New Taylor Swift single debuts disappointment

The pop-sensation delivers an underwhelming single after much build-up


Glenn Francis

(Glenn Francis / Wikimedia Commons)

Every two years, pop sensation Taylor Swift surprises the world with new music shortly after releasing various subtle hints on social media. Considering her second pop album “Reputation” debuted in 2017, it’s only fitting that she released a new single titled “Me” in 2019.

Throughout the past month, Swift drove fans crazy with cryptic messages via Instagram. From changing the entire aesthetic of her Instagram page to captioning “4.26” on nearly every photo posted in the past two weeks, the singer kept her followers entertained while agonizing them with suspense.

While that suspense led to various theories on what Swift’s hints meant, some including an entirely new album while others rumored engagement announcements, a new single from a soon to be released album that dropped midnight of April 26.

The questions being asked now are no longer about the theme of Swift’s Instagram. Now fans wonder if her new song was worth the wait and, more importantly, whether or not it ponies up to all the iconic songs of her past.

The short answer is no.

In the past 13 years, Swift deemed herself not only a country music icon but a pop music icon as well. With 10 Grammy wins and 32 total nominations, she breaks down barrier after barrier ever since her first ever single “Tim McGraw” was released in 2006. She’s gone from America’s sweetheart to pop queen all while calling out every guy or friend whoever did her wrong. However, she’s better than her new single.

While I appreciate the message in her newest song, I do not understand how the same person who wrote the lyrics, “You call me up again just to break me like a promise / So casually cruel in the name of being honest” is the same person who is now writing “you know there’s no ‘I’ in team but there is a me.” For someone as talented and inspirational as Swift, I expected something a little more resounding than a catchy tune about how no one will ever find a girl like her.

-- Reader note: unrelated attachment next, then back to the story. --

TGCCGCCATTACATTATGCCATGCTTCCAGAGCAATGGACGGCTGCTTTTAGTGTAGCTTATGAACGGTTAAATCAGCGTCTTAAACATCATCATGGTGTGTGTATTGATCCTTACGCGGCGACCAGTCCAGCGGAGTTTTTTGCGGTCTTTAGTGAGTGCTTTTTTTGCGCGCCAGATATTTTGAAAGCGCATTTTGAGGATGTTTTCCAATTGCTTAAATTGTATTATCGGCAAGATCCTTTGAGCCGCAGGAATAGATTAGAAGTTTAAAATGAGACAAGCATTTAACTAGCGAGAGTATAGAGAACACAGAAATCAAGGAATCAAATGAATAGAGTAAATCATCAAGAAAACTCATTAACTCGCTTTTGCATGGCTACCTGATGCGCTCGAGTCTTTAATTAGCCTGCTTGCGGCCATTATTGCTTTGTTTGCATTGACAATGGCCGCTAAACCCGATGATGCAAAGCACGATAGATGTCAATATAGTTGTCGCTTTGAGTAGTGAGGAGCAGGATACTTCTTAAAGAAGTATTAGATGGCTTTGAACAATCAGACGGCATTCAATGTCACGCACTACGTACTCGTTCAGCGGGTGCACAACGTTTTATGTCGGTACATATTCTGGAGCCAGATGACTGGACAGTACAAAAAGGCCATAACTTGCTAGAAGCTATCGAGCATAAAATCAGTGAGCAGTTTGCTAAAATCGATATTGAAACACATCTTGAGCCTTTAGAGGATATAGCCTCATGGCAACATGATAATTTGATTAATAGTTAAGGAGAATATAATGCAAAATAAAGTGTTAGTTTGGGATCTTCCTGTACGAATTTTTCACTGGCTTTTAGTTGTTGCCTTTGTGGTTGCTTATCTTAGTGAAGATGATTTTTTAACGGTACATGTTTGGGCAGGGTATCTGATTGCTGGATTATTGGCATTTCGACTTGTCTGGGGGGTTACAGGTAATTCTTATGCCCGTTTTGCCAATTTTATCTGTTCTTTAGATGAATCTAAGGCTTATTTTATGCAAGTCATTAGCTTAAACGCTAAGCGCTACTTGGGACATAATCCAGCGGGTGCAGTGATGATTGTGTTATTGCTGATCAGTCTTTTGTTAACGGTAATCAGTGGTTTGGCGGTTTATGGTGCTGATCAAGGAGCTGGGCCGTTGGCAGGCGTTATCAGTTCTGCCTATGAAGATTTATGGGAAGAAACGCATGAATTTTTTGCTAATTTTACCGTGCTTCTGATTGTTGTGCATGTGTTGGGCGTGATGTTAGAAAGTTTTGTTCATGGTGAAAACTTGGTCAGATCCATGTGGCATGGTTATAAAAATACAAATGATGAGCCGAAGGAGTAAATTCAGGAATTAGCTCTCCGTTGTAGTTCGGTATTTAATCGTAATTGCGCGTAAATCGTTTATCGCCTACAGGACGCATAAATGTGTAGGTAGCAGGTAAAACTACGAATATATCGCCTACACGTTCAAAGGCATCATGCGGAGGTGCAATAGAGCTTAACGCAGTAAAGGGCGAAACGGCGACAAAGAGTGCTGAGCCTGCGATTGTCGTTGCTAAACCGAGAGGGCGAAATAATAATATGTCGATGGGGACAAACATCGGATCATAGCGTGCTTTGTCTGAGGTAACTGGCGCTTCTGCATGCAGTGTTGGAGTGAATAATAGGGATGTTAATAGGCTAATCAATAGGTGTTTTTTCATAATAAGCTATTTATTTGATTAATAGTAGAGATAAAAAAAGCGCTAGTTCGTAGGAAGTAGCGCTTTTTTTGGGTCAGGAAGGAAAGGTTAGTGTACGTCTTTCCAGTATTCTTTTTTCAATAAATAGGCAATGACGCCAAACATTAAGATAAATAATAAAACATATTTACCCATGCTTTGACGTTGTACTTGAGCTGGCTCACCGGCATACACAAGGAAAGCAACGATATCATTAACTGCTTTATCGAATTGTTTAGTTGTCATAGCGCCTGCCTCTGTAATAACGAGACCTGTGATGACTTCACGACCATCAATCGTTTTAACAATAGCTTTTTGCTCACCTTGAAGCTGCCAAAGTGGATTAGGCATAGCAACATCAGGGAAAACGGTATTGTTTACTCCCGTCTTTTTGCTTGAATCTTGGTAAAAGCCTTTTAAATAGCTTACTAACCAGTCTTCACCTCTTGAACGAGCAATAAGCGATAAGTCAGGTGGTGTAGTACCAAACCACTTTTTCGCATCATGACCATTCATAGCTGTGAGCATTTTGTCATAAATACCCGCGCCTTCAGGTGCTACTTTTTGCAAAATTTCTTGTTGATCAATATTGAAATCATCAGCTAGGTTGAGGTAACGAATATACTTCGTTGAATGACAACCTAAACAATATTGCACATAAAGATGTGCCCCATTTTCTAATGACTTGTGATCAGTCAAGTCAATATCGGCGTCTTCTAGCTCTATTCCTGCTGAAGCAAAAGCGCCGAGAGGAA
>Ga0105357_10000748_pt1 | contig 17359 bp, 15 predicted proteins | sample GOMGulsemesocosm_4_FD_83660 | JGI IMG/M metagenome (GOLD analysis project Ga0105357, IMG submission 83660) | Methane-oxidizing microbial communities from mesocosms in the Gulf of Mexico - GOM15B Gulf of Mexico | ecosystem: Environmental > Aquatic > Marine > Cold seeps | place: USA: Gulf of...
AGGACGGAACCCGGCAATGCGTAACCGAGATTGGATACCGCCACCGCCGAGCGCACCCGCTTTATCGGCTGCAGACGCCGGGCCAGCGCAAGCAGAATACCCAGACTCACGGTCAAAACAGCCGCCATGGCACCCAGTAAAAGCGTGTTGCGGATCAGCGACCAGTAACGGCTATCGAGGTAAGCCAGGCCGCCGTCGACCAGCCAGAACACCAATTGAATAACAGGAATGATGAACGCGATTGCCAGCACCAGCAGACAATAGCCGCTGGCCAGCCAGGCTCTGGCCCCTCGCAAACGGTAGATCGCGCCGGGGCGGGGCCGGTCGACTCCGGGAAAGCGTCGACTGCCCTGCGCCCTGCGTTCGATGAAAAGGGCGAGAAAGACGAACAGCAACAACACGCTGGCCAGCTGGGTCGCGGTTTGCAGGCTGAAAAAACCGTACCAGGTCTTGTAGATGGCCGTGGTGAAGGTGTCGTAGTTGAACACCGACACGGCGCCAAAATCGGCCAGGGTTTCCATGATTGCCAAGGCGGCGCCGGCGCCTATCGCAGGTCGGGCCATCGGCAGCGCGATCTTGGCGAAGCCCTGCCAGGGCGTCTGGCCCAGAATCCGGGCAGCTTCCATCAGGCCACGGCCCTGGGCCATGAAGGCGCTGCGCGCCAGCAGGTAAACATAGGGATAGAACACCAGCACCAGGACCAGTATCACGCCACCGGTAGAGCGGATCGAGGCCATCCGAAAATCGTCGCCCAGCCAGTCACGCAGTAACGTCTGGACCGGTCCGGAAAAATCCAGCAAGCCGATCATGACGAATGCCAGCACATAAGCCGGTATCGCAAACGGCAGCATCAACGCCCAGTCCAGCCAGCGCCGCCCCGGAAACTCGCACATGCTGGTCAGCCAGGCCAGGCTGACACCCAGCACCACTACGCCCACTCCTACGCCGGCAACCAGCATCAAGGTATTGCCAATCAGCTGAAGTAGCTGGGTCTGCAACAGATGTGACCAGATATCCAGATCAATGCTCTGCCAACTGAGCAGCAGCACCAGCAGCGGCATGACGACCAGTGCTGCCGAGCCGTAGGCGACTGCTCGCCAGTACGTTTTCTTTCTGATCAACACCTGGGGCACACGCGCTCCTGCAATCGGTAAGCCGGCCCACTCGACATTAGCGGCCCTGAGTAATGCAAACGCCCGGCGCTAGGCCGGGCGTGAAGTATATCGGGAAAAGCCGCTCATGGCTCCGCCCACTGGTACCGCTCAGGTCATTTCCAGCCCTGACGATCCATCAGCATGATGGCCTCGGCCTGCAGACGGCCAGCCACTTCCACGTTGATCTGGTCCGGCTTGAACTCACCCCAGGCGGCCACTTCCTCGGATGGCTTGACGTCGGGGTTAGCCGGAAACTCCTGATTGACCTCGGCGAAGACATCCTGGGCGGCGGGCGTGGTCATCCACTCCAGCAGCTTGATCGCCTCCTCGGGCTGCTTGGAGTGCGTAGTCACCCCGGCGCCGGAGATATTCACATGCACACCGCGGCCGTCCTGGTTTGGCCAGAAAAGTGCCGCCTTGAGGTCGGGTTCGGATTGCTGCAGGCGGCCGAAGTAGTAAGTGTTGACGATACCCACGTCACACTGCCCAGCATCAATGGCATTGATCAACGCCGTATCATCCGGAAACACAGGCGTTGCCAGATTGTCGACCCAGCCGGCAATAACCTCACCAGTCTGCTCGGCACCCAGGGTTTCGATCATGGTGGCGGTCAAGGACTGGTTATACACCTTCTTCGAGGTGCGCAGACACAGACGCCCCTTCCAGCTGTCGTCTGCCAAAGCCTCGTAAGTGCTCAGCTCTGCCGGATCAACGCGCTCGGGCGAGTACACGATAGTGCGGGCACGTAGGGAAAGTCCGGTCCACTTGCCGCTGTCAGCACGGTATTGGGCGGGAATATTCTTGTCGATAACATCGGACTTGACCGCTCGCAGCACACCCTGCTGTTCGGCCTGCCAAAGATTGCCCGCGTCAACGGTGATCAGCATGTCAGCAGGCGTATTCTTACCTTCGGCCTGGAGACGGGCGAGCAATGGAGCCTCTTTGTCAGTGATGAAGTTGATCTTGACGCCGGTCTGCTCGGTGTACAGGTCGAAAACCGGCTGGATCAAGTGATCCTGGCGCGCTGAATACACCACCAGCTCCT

The most disappointing part of it isn’t necessarily the poor quality of her new song, but the fact that it is supposed to embody an idea about breaking out of her damaged reputation seen in her last album to grow into a new, beautiful self-loving butterfly. It’s a shame that the lyrics, “You’re the only one of you / Baby that’s the fun of you” is supposed to exemplify this message when in reality it sounds like a Disney song trying to preach originality to kids.

I’m not saying Swift’s new song is the worst thing I’ve ever heard. I’m not even saying it’s a bad song. If some no-name singer threw this into the music mix as their debut single, I would probably sing along and be fine with it. But Taylor Swift isn’t a no-name singer who’s trying to make it. She’s already made it and she has given us some of the greatest songs with profound lyrics. Swift is a rare talent; she writes her own lyrics, produces her own sound and controls her entire music-making process. She has done this for 13 years and has published six record-breaking albums.

Remaining a music icon is difficult to do forever; look at Elvis Presley, any 80’s rock band, Madonna and especially Britney Spears. These people revolutionized music at one time period and then eventually faded away while younger generations created new and improved sounds. Does this mean Taylor Swift may fizzle out?

As sad as it might be, I think this will be the last Taylor Swift album that makes an impact upon the music world. After her last album “Reputation,” Swift lost a good chunk of fans who grew bored or uninterested with her pop flare. While “Reputation” was still a solid album with some killer songs, it is no secret that her past music has done significantly better.

Maybe I am wrong and Swift will make a legendary album with the world’s greatest bops and everyone will laugh at how I thought she was headed under. Or, maybe this album will follow in suit with her newest single “Me” and disenchant fans. Either way, she will board the burnout train at some point.

Email Kacey at [email protected], or follow her on Twitter @kaceyconnolly1.

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